Id. at 479, 86 S. Ct. at 1630. [¶35.] Yet Miranda warnings need not “be given in the exact form described in that decision.” State v. Rhines, 1996 S.D. 55, ¶ 12, 548 N.W.2d 415, 426. This is because “the words of Miranda do not constitute a ritualistic formula which must be repeated without variation in order to be effective. Words which convey the substance of the warning along with the required information are sufficient.” Evans v. Swenson, 455 F.2d 291, 295 (8th Cir. 1972). [¶36.] Prior to each custodial interview, law enforcement used a pre-printed Miranda warning card to inform Willingham: You have a continued right to remain silent and to stop questioning at any time. Anything you say can be used as evidence against you. You have the continuing right to consult with and have the presence of an attorney and if you cannot afford an attorney, an attorney will be appointed for you.
Even though Willingham was not advised that evidence could be used against him in a court of law, this fact alone is insufficient to invalidate his Miranda warnings. Law enforcement included “[t]he substance of the warning along with the required information” by informing him he had the right to remain silent; his statements could be used against him; he had the right to an attorney; and one would be appointed to him if he could not afford an attorney. Rhines, 1996 S.D. 55, ¶ 12, 548
N.W.2d at 426. Therefore, Willingham’s Miranda warnings were accurate and adequate. Invocation of his right to remain silent [¶37.] As his final argument that his statements should be suppressed, Willingham claims that although he invoked his right to remain silent at the end of his first interview, the officers continued speaking to him and returned the next day for a second interview. By not promptly ending all further questioning after the invocation of his right, Willingham argues all subsequent statements must be suppressed. [¶38.] The Supreme Court has unequivocally stated that “the admissibility of statements obtained after the person in custody has decided to remain silent depends . . . on whether his ‘right to cut off questioning’ was scrupulously honored.” Michigan v. Mosley, 423 U.S. 96, 104, 96 S. Ct. 321, 326, 46 L. Ed. 2d 313 (1975). To determine whether police have “scrupulously honored” a suspect’s invocation of his right to remain silent, we examine: whether police immediately ended the interrogation; whether there was a significant passage of time before questioning was resumed accompanied by fresh Miranda warnings; and whether the subject matter of the second interrogation concerned a crime different than the subject of the prior interrogation. Id. at 106, 96 S. Ct. 327; Hatley v. Lockhart, 990 F.2d 1070, 1073-74 (8th Cir. 1993). [¶39.] During the first interview, after Willingham made several incriminating statements regarding his role in the crimes, he began to disagree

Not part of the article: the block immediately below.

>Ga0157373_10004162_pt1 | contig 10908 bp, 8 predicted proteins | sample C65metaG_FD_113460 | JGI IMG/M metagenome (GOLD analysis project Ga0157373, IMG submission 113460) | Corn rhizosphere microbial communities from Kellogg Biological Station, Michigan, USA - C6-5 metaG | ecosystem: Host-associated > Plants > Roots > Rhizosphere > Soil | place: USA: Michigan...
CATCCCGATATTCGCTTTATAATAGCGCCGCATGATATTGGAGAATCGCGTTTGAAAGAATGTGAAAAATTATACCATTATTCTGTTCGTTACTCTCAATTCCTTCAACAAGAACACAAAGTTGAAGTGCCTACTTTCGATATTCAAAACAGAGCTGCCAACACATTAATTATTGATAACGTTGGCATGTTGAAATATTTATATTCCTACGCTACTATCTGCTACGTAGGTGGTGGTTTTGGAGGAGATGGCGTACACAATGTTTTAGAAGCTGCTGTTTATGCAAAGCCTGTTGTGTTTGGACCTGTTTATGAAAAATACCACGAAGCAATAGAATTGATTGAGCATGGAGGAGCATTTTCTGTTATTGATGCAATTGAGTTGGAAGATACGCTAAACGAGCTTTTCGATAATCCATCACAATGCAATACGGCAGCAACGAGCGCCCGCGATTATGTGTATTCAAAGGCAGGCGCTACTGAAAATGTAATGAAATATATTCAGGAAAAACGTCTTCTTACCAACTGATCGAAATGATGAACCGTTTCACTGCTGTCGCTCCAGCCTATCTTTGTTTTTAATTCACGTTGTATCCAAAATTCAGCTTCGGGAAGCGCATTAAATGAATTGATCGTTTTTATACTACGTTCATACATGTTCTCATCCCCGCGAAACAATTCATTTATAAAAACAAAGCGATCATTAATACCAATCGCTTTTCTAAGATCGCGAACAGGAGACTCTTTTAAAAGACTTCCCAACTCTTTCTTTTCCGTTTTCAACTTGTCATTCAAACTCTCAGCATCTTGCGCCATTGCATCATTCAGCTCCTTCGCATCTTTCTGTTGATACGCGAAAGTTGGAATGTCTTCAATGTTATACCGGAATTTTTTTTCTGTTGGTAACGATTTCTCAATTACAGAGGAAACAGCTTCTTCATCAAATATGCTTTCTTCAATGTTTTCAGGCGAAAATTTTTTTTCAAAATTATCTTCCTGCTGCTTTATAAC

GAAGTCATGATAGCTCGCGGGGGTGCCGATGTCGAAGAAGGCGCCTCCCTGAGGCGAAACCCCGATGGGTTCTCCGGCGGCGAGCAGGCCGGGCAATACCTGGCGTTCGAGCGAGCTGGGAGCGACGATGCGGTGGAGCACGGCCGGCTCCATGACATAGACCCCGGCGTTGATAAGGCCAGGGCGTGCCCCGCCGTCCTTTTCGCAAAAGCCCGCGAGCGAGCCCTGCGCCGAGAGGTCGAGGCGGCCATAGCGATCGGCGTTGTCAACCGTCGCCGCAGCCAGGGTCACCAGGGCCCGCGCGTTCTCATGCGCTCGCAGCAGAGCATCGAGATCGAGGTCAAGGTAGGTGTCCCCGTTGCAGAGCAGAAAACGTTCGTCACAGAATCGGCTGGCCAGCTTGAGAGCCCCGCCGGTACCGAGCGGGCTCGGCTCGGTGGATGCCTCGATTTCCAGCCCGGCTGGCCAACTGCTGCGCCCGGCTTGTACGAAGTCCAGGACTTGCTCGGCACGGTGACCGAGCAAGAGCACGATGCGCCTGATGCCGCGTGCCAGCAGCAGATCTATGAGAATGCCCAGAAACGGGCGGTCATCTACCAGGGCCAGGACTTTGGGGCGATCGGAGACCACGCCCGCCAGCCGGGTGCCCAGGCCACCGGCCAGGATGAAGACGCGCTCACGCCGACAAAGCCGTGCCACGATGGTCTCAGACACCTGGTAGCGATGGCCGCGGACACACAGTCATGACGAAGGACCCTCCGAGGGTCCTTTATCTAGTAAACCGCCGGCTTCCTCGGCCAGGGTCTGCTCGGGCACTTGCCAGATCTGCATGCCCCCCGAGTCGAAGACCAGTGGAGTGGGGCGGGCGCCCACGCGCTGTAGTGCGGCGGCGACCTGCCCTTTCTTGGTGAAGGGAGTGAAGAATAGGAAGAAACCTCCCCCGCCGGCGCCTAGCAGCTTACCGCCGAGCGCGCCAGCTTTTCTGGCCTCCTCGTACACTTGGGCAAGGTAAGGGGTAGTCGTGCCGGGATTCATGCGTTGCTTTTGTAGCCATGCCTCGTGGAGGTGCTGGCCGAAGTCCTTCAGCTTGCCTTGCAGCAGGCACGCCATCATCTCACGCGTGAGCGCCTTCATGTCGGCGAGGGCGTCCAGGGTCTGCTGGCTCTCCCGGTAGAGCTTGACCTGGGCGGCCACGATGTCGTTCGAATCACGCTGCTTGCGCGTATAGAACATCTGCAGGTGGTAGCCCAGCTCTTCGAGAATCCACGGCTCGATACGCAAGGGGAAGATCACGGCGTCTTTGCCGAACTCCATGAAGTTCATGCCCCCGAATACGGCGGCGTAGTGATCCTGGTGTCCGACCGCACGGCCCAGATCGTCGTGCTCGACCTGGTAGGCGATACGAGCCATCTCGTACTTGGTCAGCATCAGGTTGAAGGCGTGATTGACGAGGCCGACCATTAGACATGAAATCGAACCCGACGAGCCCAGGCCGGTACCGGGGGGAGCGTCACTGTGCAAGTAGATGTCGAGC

with the officers about whether he delivered marijuana in Wyoming. At that point, he decided to end the interview stating: Willingham: I don’t wanna talk no more. That’s a lie, that’s a lie, that’s a lie, that is a lie. I did not do sell no drugs in fucking Wyoming. Detective Neavill: And just so you know what you did today, there are so many factures in [Bader’s] face the doctors can’t even count them. He’s injured to the point where he can’t even breathe on his own. That’s what YOU did! Investigator Stevens: And you know that [Bader], he knows that when he tries to arrest you, lawful arrest, you attack him and then go for his gun on his belt. Willingham: I didn’t go for his gun. Detective Neavill: Go ahead and stay here, we have a search warrant that we’re going to process on you, and just so you know, nobody is going to attack you. They’re gonna have to touch you, take photographs, what they need to do.
[¶40.] Even if the two statements made by the officers after Willingham’s request to end the interview were designed to “elicit an incriminating response,” he made no further admissions. See Innis, 446 U.S. at 300–02, 100 S. Ct. at 1689–90. After the colloquy cited above, the officers engaged in a short conversation with Willingham about the booking process and the charges that would be filed against him. After the interview ended, Willingham engaged Sergeant Hislip in conversation as he transported him to the jail, but Hislip did not question him
except to encourage him to answer booking questions.4
4. On several occasions, the United States Supreme Court has carved out routine booking questions as an exception to Miranda. See Pennsylvania v. Muniz, 496 U.S. 582, 601, 110 S. Ct. 2638, 2650, 110 L. Ed. 2d 528 (1990). Questions such as the suspect’s “name, address, height, weight, eye color, date of birth, and current age do not qualify as custodial interrogation . . . because the questions were not intended to elicit information for investigatory purposes.” Id.